February, 2001 Newsletter

Website Usability

*** Quick Clicks

"Does Your Home Page Help or Hinder Sales" - Simple and to the point:
Click Z

Jacob Nielsen published a book - "Designing Web Usability – The Practice of Simplicity."  Internet World UK (March 2000) reviewed the book with this comment: "if the Web design company you are employing hasn't got a copy of this book on its shelves, you'll know to go somewhere else"

*** The 4specs Perspective

As I was starting to write this newsletter, I talked with a 4specs advertiser. He asked me to comment on his newly redesigned website. Here are my comments to him. While these comments were directed to one website, they may be applicable for your website also:

 "Your home page looks clean, but has too many junk graphics - graphics that do not help the usability of the website. Each image takes time and slows down the display of your website. We recommend a maximum page size including images of 35-40k. That is 15 seconds on a 28.8 connection. I saved your home page - the html alone is 26,000 bytes and there are 45 images with a total size of 63,000 bytes - for a total of 89,000 bytes, or 32 seconds on a 28.8 connection. One consolation is that all of your images are sized (height and width) so the page can be displayed before the images are completely downloaded."

As a commercial example, recently "The New York Times" deleted all of their junk graphics and now uses text for links. Not as pretty, and no one complains when the pages load faster. By replacing unnecessary graphic images with text and text links, you're also making your page more "search engine friendly." This should be an important consideration for any Web site, as search engines are an important way that Web users locate sites. Look at the Johns Manville website for an example of a simple home page:
[Website modified]

In addition, replacing images with text saves "The New York Times" bandwidth and server capacity. Think about what will happen when your user traffic increases ten fold. User traffic is going to increase, and you need to plan to provide for that growth in users. Could your web server handle ten times your current traffic? By keeping the graphics small, you can handle increased traffic with the same equipment and connection.

Most web designers and IT departments have no experience in selling construction products to design professionals. They may follow consumer web design guidelines and techniques, forgetting that your website needs to be targeted to a working construction professional. I have provided a sample website to show one way to get your information to the architect. Ask your web designers for comments and see if some of the ideas can be incorporated into your website.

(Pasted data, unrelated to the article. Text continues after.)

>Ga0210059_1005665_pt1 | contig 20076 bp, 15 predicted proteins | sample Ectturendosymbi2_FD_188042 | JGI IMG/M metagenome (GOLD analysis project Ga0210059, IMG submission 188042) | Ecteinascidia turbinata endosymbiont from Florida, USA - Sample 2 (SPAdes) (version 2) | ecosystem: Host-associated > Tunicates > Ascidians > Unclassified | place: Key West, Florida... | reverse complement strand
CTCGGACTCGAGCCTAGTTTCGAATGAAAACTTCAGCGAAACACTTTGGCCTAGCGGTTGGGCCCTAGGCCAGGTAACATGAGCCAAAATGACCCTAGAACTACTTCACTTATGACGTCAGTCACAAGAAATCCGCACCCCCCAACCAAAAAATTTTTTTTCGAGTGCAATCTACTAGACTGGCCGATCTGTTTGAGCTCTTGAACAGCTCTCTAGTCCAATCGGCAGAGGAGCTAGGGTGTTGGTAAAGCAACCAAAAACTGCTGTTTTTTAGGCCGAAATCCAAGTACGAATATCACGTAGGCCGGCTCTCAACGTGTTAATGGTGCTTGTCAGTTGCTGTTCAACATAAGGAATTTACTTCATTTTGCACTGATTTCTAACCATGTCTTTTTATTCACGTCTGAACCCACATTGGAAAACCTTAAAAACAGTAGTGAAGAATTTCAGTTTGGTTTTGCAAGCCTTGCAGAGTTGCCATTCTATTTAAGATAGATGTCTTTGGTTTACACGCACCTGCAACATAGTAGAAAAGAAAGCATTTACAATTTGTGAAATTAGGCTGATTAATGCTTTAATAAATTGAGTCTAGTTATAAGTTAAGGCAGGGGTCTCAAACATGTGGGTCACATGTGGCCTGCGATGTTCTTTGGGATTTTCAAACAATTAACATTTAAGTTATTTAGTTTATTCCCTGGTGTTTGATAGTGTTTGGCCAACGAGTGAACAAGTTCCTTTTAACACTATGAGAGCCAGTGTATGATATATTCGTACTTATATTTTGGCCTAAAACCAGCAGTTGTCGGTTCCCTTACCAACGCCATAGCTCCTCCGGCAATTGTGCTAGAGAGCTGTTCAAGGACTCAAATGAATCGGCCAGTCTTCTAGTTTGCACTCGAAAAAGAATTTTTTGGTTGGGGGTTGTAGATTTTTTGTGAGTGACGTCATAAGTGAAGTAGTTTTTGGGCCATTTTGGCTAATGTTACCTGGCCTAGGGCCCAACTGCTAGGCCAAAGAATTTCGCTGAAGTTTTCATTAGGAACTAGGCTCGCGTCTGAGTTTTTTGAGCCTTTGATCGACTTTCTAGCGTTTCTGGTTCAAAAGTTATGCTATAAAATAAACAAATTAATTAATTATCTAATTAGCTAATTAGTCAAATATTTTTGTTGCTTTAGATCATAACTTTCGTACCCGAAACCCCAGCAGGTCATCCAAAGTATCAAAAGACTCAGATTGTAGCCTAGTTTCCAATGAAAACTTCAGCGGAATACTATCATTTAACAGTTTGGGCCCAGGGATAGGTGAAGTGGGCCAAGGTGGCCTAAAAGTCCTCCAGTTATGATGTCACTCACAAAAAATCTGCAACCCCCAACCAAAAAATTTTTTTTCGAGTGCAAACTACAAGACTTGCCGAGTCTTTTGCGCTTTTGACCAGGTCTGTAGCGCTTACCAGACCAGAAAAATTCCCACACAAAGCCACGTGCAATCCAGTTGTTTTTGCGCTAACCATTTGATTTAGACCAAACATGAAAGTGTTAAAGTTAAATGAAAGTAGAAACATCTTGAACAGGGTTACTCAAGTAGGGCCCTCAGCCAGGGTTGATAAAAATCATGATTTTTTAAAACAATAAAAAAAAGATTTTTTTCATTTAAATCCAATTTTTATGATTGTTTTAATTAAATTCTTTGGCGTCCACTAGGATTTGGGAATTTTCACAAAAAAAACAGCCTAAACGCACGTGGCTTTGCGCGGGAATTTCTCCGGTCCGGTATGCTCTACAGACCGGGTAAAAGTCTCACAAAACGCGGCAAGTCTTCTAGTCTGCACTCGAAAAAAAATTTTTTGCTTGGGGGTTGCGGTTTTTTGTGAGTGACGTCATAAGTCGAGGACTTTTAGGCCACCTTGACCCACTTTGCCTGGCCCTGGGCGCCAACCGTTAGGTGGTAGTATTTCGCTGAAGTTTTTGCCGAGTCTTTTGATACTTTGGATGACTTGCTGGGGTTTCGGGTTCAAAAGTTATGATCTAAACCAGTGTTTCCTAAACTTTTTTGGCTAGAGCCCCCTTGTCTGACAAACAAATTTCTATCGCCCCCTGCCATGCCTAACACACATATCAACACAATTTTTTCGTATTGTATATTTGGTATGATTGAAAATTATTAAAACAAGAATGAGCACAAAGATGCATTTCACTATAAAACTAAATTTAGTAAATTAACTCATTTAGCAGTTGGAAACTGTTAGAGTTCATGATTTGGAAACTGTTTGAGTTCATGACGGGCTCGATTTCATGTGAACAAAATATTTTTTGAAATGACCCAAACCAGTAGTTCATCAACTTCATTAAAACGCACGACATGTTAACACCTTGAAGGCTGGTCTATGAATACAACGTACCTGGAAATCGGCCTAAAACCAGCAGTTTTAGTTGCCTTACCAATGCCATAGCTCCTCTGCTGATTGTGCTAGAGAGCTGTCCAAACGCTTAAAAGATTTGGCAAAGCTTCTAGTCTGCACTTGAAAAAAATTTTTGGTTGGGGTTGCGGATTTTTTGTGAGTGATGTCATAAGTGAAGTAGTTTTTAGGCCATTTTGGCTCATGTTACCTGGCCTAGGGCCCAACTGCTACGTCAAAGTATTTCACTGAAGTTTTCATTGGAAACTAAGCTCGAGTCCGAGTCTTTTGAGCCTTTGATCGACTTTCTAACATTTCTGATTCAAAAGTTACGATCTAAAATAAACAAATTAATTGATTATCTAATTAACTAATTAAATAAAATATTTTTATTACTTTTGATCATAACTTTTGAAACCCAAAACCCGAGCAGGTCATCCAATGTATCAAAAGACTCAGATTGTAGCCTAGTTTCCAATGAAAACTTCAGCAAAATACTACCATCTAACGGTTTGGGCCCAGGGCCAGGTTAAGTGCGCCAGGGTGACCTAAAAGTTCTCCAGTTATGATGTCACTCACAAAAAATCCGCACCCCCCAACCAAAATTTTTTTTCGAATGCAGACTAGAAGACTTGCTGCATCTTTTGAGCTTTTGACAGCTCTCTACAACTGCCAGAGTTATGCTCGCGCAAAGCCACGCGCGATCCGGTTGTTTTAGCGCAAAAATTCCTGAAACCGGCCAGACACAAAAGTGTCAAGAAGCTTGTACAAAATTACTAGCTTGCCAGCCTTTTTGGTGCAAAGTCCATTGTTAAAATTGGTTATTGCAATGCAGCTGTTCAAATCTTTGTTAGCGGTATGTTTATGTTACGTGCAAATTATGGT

I wrote a paper titled WebFormat™ (™ - 4specs, Inc.) originally published by the Construction Sciences Research Foundation (CSRF). WebFormat™ is my recommended web layout for manufacturers of construction products.

Think of WebFormat™ as the logical web extension of the specification recommendations found in PageFormat and SectionFormat (tm by CSI) and the Construction Specifications Institute (CSI) SpecData program (tm CSI, now published  by CMD). The WebFormat pages are simple and fast. Every architect who has seen it liked it. One past president of CSI asked "How can we get every manufacturer to adopt the concept?"

The WebFormat™ demo home page lets you quickly know what the company makes and how to contact them. The user knows how to get to the specs and other design data.

WebFormat recommends that the user is able to immediately know what data is available on the website. Links lead to other pages with that data - specs, photos, installation instructions, etc. This page provides an overview of all the available information. Your website will not use every category, so select the ones appropriate for your products.

WebFormat provides a summary of the data that should be on your website. You will probably need to provide a matrix to access the data - data info by product type, product info by data type (cad, specs, etc.) You will probably have 3-part CSI-formatted specifications online. I recommend they be provided in  Word or RTF (Rich Text Format) files.

WebFormat is free and we recommend you consider incorporating the ideas and recommendations into your website.

Comments and feedback always appreciated.


Colin Gilboy
Publisher - 4specs
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[page updated 10/2015]